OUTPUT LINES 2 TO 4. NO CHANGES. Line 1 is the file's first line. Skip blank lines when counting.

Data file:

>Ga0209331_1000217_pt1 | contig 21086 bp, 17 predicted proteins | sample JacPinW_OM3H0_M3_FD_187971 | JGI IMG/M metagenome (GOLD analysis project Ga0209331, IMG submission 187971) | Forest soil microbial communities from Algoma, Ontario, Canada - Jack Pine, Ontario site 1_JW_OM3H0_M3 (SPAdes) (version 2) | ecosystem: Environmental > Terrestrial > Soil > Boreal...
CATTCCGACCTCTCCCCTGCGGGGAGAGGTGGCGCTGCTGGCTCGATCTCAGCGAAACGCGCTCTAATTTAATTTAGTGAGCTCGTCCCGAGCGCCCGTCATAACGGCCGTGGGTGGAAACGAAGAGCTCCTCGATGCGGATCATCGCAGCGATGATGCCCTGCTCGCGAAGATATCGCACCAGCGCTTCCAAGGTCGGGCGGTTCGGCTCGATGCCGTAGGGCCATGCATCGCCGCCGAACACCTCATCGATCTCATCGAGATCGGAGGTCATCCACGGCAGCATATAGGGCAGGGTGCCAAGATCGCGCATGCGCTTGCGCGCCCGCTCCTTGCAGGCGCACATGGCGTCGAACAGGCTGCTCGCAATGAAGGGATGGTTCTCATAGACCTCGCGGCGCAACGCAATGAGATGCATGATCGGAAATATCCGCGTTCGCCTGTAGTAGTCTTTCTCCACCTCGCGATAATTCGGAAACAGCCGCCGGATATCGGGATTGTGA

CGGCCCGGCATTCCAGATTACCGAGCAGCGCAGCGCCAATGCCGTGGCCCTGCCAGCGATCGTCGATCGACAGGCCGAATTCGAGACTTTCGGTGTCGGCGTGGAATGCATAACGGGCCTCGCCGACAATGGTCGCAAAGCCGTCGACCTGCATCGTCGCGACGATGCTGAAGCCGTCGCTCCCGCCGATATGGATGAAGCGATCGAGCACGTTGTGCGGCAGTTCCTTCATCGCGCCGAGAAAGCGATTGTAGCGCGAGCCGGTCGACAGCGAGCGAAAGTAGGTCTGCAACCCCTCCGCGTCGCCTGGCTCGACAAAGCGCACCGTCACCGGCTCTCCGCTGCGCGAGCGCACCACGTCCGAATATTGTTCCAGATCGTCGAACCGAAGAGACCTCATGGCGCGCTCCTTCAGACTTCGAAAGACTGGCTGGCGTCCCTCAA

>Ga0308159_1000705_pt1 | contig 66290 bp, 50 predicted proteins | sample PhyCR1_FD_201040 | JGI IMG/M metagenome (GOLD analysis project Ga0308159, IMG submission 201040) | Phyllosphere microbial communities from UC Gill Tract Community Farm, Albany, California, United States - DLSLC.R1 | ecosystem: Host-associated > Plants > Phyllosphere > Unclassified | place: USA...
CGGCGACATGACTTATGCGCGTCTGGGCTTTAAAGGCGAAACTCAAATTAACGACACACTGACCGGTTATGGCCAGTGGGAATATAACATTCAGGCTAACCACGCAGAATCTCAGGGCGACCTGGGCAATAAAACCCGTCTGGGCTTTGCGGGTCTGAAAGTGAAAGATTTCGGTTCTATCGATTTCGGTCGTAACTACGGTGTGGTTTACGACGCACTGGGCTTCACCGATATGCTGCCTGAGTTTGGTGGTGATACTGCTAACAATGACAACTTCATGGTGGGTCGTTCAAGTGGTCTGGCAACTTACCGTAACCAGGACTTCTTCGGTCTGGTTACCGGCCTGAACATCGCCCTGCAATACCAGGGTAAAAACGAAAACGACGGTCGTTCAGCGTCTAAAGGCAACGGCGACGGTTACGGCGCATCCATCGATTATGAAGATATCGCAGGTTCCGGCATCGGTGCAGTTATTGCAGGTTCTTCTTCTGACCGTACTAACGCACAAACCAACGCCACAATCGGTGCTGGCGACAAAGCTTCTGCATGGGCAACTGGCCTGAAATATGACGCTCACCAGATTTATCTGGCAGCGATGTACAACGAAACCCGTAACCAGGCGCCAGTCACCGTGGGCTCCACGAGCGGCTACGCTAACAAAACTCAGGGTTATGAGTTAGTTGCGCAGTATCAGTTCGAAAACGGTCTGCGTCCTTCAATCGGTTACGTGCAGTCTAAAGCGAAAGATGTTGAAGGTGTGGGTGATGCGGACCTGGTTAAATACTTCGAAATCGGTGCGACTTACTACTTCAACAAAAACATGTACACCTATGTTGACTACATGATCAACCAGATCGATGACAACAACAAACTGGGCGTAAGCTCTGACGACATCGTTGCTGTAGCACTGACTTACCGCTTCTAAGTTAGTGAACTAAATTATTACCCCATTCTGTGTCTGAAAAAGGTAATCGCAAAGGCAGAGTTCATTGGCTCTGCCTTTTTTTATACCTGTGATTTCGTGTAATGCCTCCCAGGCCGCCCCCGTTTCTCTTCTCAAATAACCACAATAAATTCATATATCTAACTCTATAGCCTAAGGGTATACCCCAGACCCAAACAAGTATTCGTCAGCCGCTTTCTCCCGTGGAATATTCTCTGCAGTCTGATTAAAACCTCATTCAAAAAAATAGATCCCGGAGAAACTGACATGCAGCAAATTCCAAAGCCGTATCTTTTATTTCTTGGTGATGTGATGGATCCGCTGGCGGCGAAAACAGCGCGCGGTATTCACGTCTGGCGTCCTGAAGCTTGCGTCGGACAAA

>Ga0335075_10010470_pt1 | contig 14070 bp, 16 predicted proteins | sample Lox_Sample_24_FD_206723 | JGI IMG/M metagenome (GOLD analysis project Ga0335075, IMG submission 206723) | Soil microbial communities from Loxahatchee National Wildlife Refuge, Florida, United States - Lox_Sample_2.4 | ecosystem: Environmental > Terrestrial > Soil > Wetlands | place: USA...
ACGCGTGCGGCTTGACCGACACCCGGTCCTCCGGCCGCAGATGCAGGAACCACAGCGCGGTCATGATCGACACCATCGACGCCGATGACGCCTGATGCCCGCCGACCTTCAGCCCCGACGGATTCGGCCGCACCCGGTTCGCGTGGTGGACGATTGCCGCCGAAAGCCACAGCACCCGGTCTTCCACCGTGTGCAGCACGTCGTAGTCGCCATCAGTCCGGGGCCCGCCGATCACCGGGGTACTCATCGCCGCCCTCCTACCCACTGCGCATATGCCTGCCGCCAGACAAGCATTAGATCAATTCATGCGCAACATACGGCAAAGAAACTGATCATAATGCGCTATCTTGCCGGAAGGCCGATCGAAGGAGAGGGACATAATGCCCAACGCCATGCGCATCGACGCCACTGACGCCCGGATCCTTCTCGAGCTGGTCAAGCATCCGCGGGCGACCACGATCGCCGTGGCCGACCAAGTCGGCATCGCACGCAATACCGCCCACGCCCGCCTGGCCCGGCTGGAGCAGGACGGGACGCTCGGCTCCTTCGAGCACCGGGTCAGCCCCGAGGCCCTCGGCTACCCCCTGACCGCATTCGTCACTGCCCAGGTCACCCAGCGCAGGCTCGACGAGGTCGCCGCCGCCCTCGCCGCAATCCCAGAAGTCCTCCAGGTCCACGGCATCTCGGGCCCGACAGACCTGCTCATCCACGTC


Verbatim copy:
CATTCCGACCTCTCCCCTGCGGGGAGAGGTGGCGCTGCTGGCTCGATCTCAGCGAAACGCGCTCTAATTTAATTTAGTGAGCTCGTCCCGAGCGCCCGTCATAACGGCCGTGGGTGGAAACGAAGAGCTCCTCGATGCGGATCATCGCAGCGATGATGCCCTGCTCGCGAAGATATCGCACCAGCGCTTCCAAGGTCGGGCGGTTCGGCTCGATGCCGTAGGGCCATGCATCGCCGCCGAACACCTCATCGATCTCATCGAGATCGGAGGTCATCCACGGCAGCATATAGGGCAGGGTGCCAAGATCGCGCATGCGCTTGCGCGCCCGCTCCTTGCAGGCGCACATGGCGTCGAACAGGCTGCTCGCAATGAAGGGATGGTTCTCATAGACCTCGCGGCGCAACGCAATGAGATGCATGATCGGAAATATCCGCGTTCGCCTGTAGTAGTCTTTCTCCACCTCGCGATAATTCGGAAACAGCCGCCGGATATCGGGATTGTGA

CGGCCCGGCATTCCAGATTACCGAGCAGCGCAGCGCCAATGCCGTGGCCCTGCCAGCGATCGTCGATCGACAGGCCGAATTCGAGACTTTCGGTGTCGGCGTGGAATGCATAACGGGCCTCGCCGACAATGGTCGCAAAGCCGTCGACCTGCATCGTCGCGACGATGCTGAAGCCGTCGCTCCCGCCGATATGGATGAAGCGATCGAGCACGTTGTGCGGCAGTTCCTTCATCGCGCCGAGAAAGCGATTGTAGCGCGAGCCGGTCGACAGCGAGCGAAAGTAGGTCTGCAACCCCTCCGCGTCGCCTGGCTCGACAAAGCGCACCGTCACCGGCTCTCCGCTGCGCGAGCGCACCACGTCCGAATATTGTTCCAGATCGTCGAACCGAAGAGACCTCATGGCGCGCTCCTTCAGACTTCGAAAGACTGGCTGGCGTCCCTCAA

>Ga0308159_1000705_pt1 | contig 66290 bp, 50 predicted proteins | sample PhyCR1_FD_201040 | JGI IMG/M metagenome (GOLD analysis project Ga0308159, IMG submission 201040) | Phyllosphere microbial communities from UC Gill Tract Community Farm, Albany, California, United States - DLSLC.R1 | ecosystem: Host-associated > Plants > Phyllosphere > Unclassified | place: USA...